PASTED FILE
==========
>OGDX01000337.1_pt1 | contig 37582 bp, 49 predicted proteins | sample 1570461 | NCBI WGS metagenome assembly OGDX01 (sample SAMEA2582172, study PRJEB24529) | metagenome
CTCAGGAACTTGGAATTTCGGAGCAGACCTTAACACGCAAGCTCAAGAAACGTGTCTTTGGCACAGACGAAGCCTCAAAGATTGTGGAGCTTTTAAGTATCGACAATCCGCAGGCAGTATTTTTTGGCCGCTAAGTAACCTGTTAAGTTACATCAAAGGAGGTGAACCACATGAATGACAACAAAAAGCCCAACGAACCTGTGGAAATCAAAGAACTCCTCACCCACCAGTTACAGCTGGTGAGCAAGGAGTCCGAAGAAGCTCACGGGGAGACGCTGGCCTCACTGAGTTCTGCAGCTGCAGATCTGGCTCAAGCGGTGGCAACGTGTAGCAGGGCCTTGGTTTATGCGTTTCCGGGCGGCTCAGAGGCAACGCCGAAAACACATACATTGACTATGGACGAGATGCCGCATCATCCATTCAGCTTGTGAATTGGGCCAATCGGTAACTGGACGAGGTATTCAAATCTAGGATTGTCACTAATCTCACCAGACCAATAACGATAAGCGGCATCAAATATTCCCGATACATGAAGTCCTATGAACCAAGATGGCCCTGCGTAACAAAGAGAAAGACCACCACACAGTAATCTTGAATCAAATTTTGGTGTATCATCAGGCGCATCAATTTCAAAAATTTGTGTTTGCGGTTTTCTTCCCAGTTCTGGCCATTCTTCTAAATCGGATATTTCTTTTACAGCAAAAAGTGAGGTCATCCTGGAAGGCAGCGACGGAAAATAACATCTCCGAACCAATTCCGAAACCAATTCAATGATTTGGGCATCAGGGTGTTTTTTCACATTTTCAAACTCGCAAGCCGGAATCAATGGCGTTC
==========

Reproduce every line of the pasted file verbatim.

>OGDX01000337.1_pt1 | contig 37582 bp, 49 predicted proteins | sample 1570461 | NCBI WGS metagenome assembly OGDX01 (sample SAMEA2582172, study PRJEB24529) | metagenome
CTCAGGAACTTGGAATTTCGGAGCAGACCTTAACACGCAAGCTCAAGAAACGTGTCTTTGGCACAGACGAAGCCTCAAAGATTGTGGAGCTTTTAAGTATCGACAATCCGCAGGCAGTATTTTTTGGCCGCTAAGTAACCTGTTAAGTTACATCAAAGGAGGTGAACCACATGAATGACAACAAAAAGCCCAACGAACCTGTGGAAATCAAAGAACTCCTCACCCACCAGTTACAGCTGGTGAGCAAGGAGTCCGAAGAAGCTCACGGGGAGACGCTGGCCTCACTGAGTTCTGCAGCTGCAGATCTGGCTCAAGCGGTGGCAACGTGTAGCAGGGCCTTGGTTTATGCGTTTCCGGGCGGCTCAGAGGCAACGCCGAAAACACATACATTGACTATGGACGAGATGCCGCATCATCCATTCAGCTTGTGAATTGGGCCAATCGGTAACTGGACGAGGTATTCAAATCTAGGATTGTCACTAATCTCACCAGACCAATAACGATAAGCGGCATCAAATATTCCCGATACATGAAGTCCTATGAACCAAGATGGCCCTGCGTAACAAAGAGAAAGACCACCACACAGTAATCTTGAATCAAATTTTGGTGTATCATCAGGCGCATCAATTTCAAAAATTTGTGTTTGCGGTTTTCTTCCCAGTTCTGGCCATTCTTCTAAATCGGATATTTCTTTTACAGCAAAAAGTGAGGTCATCCTGGAAGGCAGCGACGGAAAATAACATCTCCGAACCAATTCCGAAACCAATTCAATGATTTGGGCATCAGGGTGTTTTTTCACATTTTCAAACTCGCAAGCCGGAATCAATGGCGTTC